IT Workforce Development
IT Workforce Development includes internal programs, strategies and reforms that empower the state’s IT workforce to increase ability to modernize government processes, systems, solutions and services while reducing overreliance on third-party consultants where cost-effective.
External efforts involve the establishment of flexible programs to attract and retain individuals possessing modern IT disciplines to fill service and skill gaps within the state’s IT operations, building outreach campaigns to recruit candidates from non-traditional sectors, and continuing to develop internship and apprenticeship programs to expose government opportunities to high school graduates as well as two-year and four-year degree program participants.
- Completed a new baseline assessment identifying areas within ETS where employee development programs could be built.
- Consolidated the authority, operations and resources of the former Office of Information Management and Technology (OIMT) and Information and Communication Services Division (ICSD), pursuant to Act 58, SLH 2016. The reorganization is intended to create greater efficiency in state government and clarify roles and responsibilities in new governance processes.
- Launched the Civil Service IT Broadbanding Pilot Project in partnership with Department of Human Resources Development (DHRD) to update the current IT position classification system that is more than 40 years old, inflexible, complex, labor intensive, and unresponsive to changing needs, particularly as it relates to IT positions. Re-describing state IT positions to more appropriately match modern technologies and processes will further ongoing efforts to hire and retain IT personnel and expand career path opportunities for public sector workers.
- Expedited the filling of vacancies to mitigate unnecessary reliance on third parties. In FY16, ETS successfully filled 29 positions resulting in as few as 19 vacancies in January 2016, but retention continues to be a challenge. This issue is compounded by the difficulty, faced across all sectors in Hawaii, to attract and retain skilled IT workers.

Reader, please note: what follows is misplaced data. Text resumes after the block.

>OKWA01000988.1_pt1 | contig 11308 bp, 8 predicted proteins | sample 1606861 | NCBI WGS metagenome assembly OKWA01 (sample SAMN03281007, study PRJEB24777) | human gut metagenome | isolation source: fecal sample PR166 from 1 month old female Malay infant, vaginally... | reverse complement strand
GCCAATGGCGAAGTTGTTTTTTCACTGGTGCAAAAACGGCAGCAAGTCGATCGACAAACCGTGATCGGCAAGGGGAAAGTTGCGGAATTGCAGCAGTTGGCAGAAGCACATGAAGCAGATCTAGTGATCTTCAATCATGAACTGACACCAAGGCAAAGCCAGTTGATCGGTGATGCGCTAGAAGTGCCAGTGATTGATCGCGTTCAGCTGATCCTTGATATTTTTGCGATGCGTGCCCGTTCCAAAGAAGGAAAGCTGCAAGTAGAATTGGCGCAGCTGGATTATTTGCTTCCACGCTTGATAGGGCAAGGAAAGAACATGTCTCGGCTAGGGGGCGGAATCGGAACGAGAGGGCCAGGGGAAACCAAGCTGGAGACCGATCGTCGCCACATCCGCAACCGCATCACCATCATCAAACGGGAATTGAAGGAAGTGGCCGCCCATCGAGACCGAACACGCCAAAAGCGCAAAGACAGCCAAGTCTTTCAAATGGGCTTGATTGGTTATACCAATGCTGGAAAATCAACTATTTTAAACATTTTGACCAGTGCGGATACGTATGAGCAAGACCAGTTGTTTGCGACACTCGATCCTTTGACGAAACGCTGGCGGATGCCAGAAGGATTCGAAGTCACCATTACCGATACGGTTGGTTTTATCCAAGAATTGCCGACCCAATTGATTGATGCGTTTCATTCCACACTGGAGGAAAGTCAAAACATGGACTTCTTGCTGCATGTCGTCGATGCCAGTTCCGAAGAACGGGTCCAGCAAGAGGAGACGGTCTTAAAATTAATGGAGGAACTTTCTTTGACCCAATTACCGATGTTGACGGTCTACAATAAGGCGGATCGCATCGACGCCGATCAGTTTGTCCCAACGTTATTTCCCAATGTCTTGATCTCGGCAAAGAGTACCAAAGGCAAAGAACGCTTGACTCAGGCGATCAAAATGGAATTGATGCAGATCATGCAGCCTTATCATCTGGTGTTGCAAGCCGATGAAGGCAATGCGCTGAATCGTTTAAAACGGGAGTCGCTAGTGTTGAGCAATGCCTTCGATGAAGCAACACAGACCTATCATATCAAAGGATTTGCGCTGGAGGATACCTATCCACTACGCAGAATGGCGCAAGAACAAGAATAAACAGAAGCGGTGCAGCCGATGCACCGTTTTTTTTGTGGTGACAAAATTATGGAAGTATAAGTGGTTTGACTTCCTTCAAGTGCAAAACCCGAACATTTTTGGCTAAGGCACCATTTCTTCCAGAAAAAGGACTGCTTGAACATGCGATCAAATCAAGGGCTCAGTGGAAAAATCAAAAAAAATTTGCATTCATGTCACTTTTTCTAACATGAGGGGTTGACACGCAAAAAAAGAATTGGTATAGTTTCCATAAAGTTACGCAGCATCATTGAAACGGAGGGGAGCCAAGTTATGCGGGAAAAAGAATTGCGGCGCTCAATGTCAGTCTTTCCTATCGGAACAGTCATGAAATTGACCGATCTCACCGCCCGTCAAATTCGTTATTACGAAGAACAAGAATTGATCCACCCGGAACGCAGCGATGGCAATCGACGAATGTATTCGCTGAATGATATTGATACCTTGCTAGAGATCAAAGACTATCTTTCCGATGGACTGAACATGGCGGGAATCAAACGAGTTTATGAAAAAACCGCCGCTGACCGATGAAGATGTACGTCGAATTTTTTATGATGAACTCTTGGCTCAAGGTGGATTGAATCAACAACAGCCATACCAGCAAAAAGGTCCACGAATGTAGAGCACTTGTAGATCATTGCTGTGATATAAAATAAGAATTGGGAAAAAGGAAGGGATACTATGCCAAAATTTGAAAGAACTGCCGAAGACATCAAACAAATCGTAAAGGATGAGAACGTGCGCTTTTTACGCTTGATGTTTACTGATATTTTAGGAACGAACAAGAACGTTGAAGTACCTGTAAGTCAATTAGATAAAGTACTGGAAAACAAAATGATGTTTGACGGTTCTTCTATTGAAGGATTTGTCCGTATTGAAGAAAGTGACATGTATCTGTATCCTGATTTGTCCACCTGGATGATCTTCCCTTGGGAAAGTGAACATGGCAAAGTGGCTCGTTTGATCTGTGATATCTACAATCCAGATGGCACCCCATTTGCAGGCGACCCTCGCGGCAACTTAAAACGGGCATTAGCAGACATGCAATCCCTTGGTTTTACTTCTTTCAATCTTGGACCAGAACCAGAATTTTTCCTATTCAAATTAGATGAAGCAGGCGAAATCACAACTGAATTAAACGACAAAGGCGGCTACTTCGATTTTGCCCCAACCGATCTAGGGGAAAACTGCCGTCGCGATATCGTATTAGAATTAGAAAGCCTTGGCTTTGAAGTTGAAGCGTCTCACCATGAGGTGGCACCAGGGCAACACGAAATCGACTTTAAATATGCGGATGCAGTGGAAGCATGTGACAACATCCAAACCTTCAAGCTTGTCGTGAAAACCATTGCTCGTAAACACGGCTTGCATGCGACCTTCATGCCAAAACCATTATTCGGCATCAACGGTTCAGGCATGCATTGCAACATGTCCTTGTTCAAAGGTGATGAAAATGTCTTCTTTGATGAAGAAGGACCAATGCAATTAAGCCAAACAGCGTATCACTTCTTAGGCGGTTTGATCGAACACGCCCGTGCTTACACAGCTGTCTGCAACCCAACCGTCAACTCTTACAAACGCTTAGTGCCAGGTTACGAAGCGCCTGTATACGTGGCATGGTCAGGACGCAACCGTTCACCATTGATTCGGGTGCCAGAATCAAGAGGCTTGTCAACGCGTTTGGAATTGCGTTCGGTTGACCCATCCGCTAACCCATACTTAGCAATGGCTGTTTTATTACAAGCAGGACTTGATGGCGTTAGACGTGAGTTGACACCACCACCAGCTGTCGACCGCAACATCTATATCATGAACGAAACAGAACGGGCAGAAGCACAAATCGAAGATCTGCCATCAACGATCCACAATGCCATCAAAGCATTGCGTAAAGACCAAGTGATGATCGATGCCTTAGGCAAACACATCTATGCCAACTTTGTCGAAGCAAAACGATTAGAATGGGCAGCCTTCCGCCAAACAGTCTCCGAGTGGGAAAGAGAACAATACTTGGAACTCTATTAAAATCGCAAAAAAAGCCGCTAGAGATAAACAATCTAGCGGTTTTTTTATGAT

- Launched a pilot program with LinkedIn to expand recruitment opportunities in terms of targeted campaigns and coordinated outreach with the entire LinkedIn community in any geographic region. The LinkedIn presence will also provide ETS with the opportunity to re-brand and re-position ETS and state government with the IT workforce who may be actively seeking new job opportunities, or others who may not be actively pursuing opportunities but may be possible job “fits” based on work experience and knowledge.
Held the state’s first Hawaii Annual Code Challenge (HACC) to engage the local tech community in government modernization and expose individuals within Hawaii’s IT workforce to state career opportunities. Approximately 220 coders and innovators attended the kickoff for the month-long competition, answering the call to apply their collective creativity to improving state government. Twenty-seven teams presented solutions at the HACC judging and awards event a month later, with solutions tackling homelessness and jail facility visitation receiving top honors.
- Repurposed the state’s Transformation Internship Program (TIP) to support IT workforce development efforts, entering into partnerships with the University of Hawaii and DevLeague to create on-the-job-training opportunities. The program was re-calibrated for the 2016 summer session to provide a project-based learning experience where IT students from various universities were onboarded to plan and assist with execution of the state’s first-ever HACC event.
- Expanded focus on providing a multitude of learning opportunities to current and new employees throughout the executive branch. Training sessions have been made available to employees for voluntary participation where individuals may update their skills on common applications, such as Office 365 and SharePoint tools among others.
- Received the Legislature’s approval for three new cybersecurity positions, including a chief information security officer, to help further build the state’s cybersecurity program. These new positions will also allow ETS to pursue cost-effective solutions for Hawaii’s cybersecurity needs by providing additional training to State employees. Training employees enables the state to shift a majority of security work previously done by contractors to skilled state personnel.